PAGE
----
Country Flashback: Dolly Parton Released Her Autobiographical Fan-Favorite ‘My Tennessee Mountain Home’ on This Day in 1973

On this day (April 2) in 1973, Dolly Parton released her eleventh solo studio album My Tennessee Mountain Home. While it wasn’t a massive chart success, the album is well-loved among her fans and was lauded by critics upon release.

Videos by American Songwriter

Artists, fans, and critics generally agree that the quality that sets country music apart from other genres is its storytelling. My Tennessee Mountain Home is a stellar example of the power cf country songs to covey a deeply personal story. Throughout the album’s 11 tracks, Parton tells the story of her life from her humble beginnings in Sevierville, Tennessee, to making it on Music Row in Nashville.

[RELATED: 3 Songs You Didn’t Know Dolly Parton Wrote With Her Uncle Bill Owens for Other Artists]

Dolly Parton Sings Her Autobiography on My Tennessee Mountain Home

Parton sings her life story throughout My Tennessee Mountain Home. Each song is seemingly plucked from her memories of her home and family. As with any album, there are standout moments.

Parton started the album with a recitation of the first letter she wrote to her family after she moved to Nashville on June 2, 1964. In “The Letter,” Parton talks about being homesick while assuring her parents that she will be okay in Music City. She also reveals some of the early opportunities she found after leaving home.

“Don’t worry about tryin’ to send me money or anything, ‘cause I’ve got a job singin’ on the early morning television show here called the Eddie Hill Show. And a couple of folks already told me that they might records a couple of my songs. So I’ll be makin’ enough money to get by,” she wrote.

Parton has never been shy about the fact that her family didn’t have much money. “The Coat of Many Colors” is a standout example of her being open about her incredibly humble beginnings. “In the Good Old Days (When Times Were Bad)” is another example of that openness. In the song, she sings about being poor and, more importantly, being grateful for the lessons it taught her. At the same time, she has no desire to return to that. She delves into this duality in the chorus: No amount of money could buy from me / The memories that I have of then. / No amount of money could pay me / To go back and live through it again.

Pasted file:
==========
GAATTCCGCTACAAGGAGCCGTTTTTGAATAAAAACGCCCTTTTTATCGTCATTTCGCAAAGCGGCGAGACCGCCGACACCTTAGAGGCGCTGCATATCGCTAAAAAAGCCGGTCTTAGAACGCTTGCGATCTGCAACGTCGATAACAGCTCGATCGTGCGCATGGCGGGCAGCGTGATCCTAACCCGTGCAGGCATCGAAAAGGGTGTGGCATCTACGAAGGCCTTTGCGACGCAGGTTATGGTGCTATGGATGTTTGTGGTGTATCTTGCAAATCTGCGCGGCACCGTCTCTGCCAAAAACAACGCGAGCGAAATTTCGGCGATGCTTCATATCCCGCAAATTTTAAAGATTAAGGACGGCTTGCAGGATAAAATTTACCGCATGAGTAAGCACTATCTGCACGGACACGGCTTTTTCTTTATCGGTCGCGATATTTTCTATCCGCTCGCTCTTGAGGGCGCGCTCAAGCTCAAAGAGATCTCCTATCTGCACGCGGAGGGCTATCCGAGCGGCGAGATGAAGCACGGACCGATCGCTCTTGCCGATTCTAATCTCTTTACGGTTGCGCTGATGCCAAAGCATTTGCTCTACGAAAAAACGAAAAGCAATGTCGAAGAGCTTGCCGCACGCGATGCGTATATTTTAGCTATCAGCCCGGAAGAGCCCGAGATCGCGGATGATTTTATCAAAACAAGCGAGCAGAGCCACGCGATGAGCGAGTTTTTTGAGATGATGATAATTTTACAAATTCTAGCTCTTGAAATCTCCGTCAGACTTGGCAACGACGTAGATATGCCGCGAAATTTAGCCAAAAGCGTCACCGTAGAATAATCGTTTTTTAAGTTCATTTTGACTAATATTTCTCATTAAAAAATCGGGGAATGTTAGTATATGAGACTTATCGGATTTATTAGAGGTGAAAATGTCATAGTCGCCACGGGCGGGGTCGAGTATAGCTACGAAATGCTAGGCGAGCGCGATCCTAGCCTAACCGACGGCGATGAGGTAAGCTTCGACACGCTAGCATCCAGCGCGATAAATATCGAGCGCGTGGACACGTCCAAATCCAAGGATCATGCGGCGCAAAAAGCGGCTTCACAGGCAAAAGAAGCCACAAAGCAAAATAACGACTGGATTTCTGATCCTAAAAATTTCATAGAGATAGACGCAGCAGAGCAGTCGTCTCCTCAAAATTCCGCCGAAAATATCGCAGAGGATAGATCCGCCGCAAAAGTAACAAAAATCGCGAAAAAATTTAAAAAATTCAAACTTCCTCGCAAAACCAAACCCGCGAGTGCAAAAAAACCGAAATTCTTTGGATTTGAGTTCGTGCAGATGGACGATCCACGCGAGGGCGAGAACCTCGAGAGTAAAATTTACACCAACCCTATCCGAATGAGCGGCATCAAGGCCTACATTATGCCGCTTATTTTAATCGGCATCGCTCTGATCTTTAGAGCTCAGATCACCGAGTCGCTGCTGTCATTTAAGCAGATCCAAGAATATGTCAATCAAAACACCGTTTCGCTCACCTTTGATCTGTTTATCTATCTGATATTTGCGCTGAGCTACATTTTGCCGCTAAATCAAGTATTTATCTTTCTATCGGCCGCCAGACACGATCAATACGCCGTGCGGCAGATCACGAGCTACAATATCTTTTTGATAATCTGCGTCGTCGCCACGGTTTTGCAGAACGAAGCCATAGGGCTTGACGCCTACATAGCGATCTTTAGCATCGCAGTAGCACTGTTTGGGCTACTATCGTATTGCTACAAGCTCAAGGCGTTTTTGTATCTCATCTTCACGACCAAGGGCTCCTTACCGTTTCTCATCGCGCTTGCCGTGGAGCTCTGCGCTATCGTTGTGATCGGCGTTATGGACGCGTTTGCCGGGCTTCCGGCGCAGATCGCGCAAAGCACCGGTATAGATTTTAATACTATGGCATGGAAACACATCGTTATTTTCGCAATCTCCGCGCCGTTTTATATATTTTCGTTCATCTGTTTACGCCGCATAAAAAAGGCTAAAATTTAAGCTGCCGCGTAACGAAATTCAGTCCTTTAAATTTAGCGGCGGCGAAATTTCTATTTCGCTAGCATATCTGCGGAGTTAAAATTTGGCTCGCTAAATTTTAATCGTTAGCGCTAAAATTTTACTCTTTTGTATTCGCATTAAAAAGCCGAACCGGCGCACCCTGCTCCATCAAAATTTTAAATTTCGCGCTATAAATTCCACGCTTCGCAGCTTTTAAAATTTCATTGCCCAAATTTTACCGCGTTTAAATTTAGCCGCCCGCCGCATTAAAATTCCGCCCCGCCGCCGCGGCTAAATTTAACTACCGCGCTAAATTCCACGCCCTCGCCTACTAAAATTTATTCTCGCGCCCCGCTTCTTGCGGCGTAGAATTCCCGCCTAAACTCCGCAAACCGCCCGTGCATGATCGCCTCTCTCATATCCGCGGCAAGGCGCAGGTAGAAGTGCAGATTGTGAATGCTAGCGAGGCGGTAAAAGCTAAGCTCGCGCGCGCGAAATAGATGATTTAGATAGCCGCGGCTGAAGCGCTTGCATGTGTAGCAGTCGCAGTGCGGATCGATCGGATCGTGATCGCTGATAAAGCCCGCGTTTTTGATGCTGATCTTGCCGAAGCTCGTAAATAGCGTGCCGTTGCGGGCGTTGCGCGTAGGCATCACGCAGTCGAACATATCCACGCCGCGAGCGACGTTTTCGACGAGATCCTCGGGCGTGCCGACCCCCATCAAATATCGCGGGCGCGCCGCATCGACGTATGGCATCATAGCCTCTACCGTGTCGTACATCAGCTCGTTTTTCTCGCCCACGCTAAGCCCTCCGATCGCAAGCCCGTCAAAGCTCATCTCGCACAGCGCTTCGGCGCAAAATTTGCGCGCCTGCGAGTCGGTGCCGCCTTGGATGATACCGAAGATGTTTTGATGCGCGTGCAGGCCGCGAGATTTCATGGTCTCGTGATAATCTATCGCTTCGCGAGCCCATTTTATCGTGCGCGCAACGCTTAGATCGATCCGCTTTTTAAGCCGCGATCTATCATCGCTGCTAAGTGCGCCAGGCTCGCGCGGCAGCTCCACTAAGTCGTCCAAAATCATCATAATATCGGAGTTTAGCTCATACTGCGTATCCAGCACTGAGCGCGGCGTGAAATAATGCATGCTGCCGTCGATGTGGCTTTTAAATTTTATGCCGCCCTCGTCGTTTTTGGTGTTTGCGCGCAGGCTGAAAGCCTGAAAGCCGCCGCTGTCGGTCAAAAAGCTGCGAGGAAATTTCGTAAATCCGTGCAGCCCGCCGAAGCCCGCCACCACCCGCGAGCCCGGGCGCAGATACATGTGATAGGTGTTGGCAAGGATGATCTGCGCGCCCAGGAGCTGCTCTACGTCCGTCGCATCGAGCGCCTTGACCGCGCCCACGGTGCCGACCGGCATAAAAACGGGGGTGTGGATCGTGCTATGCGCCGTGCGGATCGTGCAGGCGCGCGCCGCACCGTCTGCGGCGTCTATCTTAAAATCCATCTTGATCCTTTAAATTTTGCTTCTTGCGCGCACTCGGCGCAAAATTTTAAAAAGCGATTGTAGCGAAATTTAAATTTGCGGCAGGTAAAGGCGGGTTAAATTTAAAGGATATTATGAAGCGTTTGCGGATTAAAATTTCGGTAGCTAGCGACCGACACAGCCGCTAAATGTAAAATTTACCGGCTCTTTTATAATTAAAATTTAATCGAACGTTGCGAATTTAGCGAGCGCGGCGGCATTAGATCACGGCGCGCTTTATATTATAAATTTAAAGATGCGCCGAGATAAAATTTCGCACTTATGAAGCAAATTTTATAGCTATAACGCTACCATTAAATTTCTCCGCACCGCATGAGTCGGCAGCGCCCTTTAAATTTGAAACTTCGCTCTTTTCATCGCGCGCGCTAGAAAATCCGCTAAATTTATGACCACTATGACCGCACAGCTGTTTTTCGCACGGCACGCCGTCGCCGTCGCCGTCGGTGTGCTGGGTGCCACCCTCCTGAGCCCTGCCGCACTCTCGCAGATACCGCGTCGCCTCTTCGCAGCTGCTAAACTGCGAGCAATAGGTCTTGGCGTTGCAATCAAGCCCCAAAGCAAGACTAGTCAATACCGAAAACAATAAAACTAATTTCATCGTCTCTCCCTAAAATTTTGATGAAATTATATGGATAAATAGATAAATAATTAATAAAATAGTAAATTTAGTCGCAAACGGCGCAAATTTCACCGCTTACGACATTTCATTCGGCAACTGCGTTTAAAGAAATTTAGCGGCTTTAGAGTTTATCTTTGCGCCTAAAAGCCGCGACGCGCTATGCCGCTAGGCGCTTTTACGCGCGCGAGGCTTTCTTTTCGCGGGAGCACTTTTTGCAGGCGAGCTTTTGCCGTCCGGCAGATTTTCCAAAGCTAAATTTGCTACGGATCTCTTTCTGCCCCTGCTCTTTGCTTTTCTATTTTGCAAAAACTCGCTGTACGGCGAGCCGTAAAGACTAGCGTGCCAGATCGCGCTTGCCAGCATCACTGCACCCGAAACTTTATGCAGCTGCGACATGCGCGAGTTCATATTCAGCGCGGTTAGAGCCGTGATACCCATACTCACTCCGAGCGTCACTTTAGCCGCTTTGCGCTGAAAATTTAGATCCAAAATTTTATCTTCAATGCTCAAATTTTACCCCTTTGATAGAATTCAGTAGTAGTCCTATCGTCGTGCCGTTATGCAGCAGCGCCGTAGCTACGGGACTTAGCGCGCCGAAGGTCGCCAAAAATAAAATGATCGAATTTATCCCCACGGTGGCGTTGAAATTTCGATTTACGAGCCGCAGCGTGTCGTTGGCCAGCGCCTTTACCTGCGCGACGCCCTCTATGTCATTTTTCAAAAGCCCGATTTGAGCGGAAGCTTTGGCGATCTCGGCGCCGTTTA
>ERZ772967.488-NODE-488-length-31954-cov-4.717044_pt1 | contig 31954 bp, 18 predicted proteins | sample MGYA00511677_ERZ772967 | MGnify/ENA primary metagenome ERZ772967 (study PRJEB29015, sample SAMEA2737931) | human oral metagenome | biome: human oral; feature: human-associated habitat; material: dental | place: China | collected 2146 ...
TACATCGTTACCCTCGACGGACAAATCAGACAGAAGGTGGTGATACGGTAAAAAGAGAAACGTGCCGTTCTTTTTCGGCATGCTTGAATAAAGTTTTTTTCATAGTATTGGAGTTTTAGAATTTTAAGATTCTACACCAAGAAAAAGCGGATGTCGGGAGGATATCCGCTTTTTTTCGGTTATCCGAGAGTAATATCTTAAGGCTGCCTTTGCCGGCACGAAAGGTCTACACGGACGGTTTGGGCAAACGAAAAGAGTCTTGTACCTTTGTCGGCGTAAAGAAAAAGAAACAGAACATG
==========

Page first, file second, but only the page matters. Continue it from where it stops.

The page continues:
In “Down on Music Row,” Parton sings about her first days in Nashville. She talks about leaving tapes at studios and struggling to make it. She specifically mentions Chet Atkins and Bob Ferguson at RCA in the final verse.

Fast Facts About My Tennessee Mountain Home

The house on the album’s cover is Dolly Parton’s childhood home.

Parton currently uses the title track from the album as the theme song for her theme park, Dollywood.

In its original pressing, “Down on Music Row” was the 11th and final track on the album. The same is true for the version of the album currently available on streaming services. A 2007 CD-only re-release included “Sacred Memories” as the album’s 12th track.

Featured Image by Michael Ochs Archives/Getty Images

Leave a Reply

Watch Lainey Wilson Performing the CCR Classic “Travelin’ Band,” One of Her “All Time Favorites”

Lainey Wilson’s Rendition of the CCR Classic “Travelin’ Band” Gets the Ultimate Hat Tip From John Fogerty